Stranger in the Village #13

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Glenn Ligon
American, born 1960

Stranger in the Village #13, 1998

Enamel, oil and acrylic paint, gesso and coal dust on canvas
182.9 x 335.3 cm (72 x 132 in.)
Gift of The Peter Norton Family Foundation, 1999.303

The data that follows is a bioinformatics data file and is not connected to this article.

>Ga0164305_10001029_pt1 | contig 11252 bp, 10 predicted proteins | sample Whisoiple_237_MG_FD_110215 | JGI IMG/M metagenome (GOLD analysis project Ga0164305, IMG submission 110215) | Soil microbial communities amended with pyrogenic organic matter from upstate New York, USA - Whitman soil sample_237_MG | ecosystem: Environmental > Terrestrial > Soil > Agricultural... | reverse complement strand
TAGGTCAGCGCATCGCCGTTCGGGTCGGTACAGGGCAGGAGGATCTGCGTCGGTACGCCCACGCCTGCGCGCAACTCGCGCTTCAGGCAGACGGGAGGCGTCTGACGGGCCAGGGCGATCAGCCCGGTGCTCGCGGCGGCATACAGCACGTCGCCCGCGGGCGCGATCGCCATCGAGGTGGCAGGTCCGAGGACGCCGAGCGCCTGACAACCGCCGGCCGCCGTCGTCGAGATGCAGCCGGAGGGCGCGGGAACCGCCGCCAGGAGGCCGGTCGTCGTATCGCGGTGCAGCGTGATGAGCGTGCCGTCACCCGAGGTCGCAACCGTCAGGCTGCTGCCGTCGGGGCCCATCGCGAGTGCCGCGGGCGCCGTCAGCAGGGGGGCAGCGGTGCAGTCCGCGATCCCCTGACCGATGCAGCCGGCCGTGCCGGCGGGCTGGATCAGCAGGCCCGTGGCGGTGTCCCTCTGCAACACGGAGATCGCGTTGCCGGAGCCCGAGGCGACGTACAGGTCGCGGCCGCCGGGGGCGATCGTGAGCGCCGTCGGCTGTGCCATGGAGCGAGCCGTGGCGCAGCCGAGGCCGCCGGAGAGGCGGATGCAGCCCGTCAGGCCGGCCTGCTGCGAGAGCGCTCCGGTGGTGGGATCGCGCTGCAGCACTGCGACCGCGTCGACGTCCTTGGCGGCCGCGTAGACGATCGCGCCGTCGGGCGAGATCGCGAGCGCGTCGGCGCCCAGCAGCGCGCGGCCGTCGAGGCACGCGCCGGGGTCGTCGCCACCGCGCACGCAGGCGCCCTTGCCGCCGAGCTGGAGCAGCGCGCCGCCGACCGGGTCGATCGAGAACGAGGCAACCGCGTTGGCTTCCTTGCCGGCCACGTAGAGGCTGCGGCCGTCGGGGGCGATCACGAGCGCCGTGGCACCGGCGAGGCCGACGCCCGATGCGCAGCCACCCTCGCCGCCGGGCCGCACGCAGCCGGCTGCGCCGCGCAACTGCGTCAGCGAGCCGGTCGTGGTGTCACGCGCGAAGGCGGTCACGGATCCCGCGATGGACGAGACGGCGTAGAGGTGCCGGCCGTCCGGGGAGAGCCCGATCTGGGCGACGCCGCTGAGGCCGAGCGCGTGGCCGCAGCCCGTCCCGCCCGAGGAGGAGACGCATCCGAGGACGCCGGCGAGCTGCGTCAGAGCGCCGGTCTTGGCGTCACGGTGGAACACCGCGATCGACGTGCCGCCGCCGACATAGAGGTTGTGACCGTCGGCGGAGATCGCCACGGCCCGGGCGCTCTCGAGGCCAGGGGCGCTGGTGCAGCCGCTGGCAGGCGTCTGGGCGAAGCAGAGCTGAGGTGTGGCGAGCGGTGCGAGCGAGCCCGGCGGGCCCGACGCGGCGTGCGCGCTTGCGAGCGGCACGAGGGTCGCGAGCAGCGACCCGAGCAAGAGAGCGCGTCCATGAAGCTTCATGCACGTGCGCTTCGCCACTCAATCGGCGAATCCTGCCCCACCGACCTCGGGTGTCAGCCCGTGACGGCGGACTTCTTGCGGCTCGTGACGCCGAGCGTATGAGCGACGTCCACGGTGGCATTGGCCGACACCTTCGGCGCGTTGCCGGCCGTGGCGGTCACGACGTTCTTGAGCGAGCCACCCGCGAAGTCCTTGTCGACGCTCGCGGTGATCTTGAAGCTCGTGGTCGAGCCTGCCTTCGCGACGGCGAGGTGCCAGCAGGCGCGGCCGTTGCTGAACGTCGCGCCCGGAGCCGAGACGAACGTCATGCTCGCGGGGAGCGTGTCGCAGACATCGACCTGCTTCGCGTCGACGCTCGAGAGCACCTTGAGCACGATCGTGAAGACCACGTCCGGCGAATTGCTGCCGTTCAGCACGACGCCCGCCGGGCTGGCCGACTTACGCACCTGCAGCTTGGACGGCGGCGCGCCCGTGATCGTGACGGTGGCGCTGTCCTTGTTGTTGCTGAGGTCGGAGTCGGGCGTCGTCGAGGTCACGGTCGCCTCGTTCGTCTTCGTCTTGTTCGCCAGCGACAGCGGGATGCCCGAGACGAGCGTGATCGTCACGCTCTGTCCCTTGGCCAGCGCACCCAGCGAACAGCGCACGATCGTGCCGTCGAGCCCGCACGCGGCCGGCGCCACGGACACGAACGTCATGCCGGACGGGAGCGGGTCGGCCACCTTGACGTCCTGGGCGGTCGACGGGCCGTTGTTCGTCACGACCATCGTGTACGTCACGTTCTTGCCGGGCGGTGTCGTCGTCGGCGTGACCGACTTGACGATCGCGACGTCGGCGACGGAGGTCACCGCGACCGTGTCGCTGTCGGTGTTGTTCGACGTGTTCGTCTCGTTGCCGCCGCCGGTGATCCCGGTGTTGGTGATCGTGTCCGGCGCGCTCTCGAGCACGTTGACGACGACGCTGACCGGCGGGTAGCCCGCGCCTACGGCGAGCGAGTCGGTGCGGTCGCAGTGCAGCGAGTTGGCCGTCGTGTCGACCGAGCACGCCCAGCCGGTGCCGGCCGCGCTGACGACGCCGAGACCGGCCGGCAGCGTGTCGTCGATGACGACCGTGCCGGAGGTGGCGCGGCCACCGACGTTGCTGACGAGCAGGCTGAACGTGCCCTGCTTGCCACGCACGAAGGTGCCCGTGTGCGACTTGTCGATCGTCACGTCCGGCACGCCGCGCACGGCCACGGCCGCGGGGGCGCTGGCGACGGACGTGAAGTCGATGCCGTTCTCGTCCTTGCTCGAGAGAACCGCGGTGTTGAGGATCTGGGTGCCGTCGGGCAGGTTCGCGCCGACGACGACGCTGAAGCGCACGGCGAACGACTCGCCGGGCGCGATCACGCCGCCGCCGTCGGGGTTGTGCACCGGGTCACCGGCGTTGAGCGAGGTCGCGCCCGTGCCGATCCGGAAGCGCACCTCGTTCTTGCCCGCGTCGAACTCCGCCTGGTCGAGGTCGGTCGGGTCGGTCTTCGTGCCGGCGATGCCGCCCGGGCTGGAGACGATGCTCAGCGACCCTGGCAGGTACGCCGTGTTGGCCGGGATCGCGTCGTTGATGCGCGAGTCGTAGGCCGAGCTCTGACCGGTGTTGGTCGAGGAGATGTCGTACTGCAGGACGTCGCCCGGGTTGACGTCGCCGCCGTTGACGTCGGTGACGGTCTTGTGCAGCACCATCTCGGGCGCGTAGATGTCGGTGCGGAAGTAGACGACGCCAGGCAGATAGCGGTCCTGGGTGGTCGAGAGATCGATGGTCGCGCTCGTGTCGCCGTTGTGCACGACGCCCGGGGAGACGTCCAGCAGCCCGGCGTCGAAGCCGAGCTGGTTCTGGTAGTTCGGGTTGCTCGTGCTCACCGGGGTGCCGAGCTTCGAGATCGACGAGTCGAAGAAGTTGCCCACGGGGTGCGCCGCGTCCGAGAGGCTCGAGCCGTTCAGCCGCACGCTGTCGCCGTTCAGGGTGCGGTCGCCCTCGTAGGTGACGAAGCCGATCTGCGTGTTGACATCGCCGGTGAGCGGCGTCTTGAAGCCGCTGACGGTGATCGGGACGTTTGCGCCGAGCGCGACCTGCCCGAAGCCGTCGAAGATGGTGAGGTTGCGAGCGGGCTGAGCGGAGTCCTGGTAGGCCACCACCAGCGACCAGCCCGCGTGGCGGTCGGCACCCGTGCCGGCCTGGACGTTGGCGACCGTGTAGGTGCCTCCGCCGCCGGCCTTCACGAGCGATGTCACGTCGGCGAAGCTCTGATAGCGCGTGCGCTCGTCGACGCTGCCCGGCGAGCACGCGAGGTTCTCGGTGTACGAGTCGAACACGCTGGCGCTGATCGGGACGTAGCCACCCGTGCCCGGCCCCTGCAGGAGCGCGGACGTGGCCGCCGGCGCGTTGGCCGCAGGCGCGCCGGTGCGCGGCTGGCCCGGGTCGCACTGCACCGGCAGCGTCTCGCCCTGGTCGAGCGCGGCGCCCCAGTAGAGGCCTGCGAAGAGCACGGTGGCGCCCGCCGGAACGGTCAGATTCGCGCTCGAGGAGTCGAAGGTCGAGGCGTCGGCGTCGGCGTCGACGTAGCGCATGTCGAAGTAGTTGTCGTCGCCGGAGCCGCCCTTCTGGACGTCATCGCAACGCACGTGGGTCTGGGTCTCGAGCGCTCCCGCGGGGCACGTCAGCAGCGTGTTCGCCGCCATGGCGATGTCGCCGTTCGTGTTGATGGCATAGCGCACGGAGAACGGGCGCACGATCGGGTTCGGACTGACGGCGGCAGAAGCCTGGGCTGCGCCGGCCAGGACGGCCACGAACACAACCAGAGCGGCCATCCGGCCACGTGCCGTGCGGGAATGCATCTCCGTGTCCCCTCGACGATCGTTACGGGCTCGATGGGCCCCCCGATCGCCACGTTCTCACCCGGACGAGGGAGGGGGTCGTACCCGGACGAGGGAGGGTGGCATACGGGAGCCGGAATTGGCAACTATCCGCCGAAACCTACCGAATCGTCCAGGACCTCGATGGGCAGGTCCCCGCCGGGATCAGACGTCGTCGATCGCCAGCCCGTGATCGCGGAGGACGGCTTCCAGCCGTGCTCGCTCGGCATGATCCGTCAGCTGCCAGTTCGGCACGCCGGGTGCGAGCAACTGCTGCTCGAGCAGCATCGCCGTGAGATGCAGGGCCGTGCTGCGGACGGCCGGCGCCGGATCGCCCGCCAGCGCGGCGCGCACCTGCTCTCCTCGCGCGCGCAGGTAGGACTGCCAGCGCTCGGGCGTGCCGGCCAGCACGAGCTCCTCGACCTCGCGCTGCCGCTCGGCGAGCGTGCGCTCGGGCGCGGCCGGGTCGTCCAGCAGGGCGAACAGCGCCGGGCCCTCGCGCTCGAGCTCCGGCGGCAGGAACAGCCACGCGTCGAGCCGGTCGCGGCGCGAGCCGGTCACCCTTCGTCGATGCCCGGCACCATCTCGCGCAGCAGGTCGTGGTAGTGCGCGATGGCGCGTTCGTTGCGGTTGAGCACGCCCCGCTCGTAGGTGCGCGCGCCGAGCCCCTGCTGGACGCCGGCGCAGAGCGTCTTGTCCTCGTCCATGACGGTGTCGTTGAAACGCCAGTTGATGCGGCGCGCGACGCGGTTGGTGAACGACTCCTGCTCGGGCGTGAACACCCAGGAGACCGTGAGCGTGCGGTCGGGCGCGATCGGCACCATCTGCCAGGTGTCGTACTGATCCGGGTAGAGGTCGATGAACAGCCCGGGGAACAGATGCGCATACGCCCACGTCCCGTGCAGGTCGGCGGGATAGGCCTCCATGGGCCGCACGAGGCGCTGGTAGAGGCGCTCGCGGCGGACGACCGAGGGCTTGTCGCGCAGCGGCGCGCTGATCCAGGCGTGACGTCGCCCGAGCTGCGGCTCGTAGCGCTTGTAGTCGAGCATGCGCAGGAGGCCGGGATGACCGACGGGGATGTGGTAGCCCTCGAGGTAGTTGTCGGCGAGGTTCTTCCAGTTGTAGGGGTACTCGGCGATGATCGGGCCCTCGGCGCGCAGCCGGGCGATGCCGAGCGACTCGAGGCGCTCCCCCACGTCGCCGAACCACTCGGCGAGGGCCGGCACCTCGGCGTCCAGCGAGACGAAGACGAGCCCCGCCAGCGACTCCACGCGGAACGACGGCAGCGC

Glenn Ligon is best known for text-based paintings that engage themes of authorship, history, and identity. Borrowing from writers such as Ralph Ellison and Zora Neale Hurston, Ligon systematically stencils quotations across his canvases. Stranger in the Village #13 is part of a series that the artist began in 1997, in which he rendered passages from James Baldwin’s 1953 essay of the same title in nearly illegible black paint. In response to Baldwin’s experience as an African American living in a remote village in Switzerland, Ligon commented, "The gravity and weight and panoramic nature of that work inspired me . . . and the addition of the coal dust seemed to me to do that because it literally bulked up the text." Allowing the words to degrade as part of his process, Ligon incorporated Baldwin’s meditations on colonialism, race, and national identity while addressing language’s inability to fully articulate experience.